Snore Prevention Therapy
If you’ve been told that you’re snoring too much, you’re not alone. Studies show that one in every 10 adults snores. Snoring comes from efforts to force air through an airway that is not fully open. Unfortunately, it often has serious medical consequences. It usually has beginnings in our younger years and evolves into a potentially life threatening disorder called “obstructive sleep apnea” (OSA). Sleep Apnea was listed as the cause of death for football player Reggie White and former supreme court justice Antonin Scalia. There are solutions to reduce your risk of the comorbidities of sleep apnea that are significant health issues.
Is It Snoring, Sleep Apnea or Something Else?
Snoring can be categorized by its severity. Least severe is the benign snorer who snores but experiences no physical problems. Next is the snorer who suffers from Upper Airway Resistance Syndrome (UARS) – they may not experience apnea, but their sleep is non-refreshing, leaving them tired in the morning and late afternoon. The UARS patient will also be told that they grind their teeth a lot. Finally, and most severe classification is the snorer who suffers from sleep apnea.
Stedman’s Medical Dictionary defines “apnea” as the absence of breathing or the want of breath. Apnea occurs when there is a cessation of airflow at the mouth and nose for more than 10 seconds. That means no air for more than ten seconds.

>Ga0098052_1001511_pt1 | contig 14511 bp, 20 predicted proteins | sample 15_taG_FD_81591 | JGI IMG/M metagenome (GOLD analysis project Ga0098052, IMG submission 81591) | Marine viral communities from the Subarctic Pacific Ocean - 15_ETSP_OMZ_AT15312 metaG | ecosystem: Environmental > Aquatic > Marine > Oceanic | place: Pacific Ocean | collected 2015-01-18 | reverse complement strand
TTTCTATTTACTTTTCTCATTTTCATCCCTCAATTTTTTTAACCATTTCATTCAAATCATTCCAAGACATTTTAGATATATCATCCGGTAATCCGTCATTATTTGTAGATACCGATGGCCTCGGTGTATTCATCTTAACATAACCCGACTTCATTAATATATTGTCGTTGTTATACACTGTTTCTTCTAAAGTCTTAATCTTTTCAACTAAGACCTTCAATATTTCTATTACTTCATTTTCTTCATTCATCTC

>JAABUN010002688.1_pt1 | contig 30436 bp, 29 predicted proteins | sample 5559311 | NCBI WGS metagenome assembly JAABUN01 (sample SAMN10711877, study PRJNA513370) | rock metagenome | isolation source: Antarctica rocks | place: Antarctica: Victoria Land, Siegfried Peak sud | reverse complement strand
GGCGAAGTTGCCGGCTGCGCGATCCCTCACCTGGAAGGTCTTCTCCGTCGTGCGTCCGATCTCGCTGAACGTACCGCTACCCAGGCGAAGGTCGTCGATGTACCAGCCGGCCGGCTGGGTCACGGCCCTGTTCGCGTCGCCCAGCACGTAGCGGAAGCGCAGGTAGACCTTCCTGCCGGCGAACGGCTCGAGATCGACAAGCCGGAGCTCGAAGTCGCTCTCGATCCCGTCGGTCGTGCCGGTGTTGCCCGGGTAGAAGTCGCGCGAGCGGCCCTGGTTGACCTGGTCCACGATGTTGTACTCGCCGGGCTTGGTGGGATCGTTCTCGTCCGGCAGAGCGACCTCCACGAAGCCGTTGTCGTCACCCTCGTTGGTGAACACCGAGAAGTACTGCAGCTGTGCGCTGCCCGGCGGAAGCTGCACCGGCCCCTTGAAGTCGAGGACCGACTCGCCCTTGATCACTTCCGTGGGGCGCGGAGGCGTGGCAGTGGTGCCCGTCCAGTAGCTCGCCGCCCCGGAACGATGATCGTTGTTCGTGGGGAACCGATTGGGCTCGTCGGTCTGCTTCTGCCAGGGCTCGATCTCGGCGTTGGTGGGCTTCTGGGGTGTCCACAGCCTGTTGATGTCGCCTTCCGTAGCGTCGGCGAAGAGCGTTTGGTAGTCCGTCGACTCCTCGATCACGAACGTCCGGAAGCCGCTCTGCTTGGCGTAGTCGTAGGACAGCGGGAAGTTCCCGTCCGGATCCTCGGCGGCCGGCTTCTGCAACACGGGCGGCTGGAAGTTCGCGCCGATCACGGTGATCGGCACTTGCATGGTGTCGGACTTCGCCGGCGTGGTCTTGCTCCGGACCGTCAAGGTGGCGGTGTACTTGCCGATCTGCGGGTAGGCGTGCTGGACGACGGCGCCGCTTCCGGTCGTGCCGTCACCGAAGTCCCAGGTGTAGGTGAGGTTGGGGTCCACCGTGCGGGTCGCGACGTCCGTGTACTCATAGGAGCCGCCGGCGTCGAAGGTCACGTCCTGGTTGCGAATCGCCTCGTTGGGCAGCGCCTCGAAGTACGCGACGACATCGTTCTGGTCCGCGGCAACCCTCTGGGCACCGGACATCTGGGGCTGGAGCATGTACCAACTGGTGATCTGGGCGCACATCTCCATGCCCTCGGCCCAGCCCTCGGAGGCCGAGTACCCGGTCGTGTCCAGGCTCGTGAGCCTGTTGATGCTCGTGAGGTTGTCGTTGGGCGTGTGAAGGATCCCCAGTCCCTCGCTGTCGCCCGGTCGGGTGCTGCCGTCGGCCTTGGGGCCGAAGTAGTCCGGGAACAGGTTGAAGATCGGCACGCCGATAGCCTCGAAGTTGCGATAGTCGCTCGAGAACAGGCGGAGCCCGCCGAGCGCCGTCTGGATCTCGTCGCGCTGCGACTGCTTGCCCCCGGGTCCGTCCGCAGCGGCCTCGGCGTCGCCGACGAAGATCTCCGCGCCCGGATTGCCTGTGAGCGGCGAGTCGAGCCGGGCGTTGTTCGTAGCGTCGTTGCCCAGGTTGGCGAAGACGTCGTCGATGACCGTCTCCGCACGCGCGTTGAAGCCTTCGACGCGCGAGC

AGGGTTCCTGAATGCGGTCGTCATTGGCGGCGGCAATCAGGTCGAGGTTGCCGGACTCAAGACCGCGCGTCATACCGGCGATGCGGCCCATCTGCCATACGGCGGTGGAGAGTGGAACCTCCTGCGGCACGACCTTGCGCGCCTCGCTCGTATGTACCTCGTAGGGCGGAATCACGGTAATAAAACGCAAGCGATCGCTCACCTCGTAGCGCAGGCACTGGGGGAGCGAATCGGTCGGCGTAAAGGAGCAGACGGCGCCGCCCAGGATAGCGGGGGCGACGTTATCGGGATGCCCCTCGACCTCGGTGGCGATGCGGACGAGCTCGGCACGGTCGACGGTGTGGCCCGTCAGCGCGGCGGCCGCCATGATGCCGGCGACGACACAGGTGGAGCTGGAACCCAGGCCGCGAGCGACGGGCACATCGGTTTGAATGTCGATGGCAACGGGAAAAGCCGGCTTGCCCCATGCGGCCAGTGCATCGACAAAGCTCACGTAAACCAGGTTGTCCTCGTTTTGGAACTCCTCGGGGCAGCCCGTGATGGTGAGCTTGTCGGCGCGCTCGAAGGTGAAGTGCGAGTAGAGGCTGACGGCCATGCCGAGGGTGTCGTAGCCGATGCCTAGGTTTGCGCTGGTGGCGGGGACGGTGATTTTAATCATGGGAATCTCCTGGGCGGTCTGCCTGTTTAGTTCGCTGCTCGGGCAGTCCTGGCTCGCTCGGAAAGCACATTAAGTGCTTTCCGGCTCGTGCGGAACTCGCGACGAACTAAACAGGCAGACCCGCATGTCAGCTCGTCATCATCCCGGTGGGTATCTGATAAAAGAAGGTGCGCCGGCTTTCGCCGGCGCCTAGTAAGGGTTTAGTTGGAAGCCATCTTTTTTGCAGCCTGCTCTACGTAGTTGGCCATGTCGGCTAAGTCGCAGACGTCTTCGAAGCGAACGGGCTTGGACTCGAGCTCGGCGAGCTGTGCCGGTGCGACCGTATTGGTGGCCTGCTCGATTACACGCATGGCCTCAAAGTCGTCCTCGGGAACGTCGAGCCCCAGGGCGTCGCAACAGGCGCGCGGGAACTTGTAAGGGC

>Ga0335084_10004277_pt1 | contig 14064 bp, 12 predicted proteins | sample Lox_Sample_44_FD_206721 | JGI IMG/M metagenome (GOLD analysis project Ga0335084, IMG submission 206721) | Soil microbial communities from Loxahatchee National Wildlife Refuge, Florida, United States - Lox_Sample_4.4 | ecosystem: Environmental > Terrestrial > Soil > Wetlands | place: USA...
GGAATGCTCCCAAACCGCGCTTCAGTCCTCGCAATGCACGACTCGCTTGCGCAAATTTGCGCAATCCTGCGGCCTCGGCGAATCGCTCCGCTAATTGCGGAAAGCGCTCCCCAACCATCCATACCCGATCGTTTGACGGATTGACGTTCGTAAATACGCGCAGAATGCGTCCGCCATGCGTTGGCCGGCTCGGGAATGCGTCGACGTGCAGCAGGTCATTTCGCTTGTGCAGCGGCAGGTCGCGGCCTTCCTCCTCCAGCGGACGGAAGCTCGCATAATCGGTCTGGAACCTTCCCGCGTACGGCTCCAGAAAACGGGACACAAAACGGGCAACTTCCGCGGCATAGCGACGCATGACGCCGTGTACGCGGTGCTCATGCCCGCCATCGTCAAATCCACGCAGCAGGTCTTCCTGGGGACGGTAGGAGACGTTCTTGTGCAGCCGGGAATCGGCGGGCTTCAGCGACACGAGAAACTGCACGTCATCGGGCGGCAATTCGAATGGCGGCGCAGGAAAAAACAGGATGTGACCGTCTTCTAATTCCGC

When breathing stops, a listener hears the snoring broken by a pause until the sleeper gasps for air and awakens briefly, though incompletely. The apnea events occur with some regularity even though the patient usually doesn’t remember any of this in the morning. Having five to fifteen such events per hour would be classified as mild sleep apnea. Fifteen to thirty results in moderate apnea and would you believe there are thousands of patients who exhibit more than thirty apnea events per hour. That’s almost one per minute. These patients are classified as having severe sleep apnea.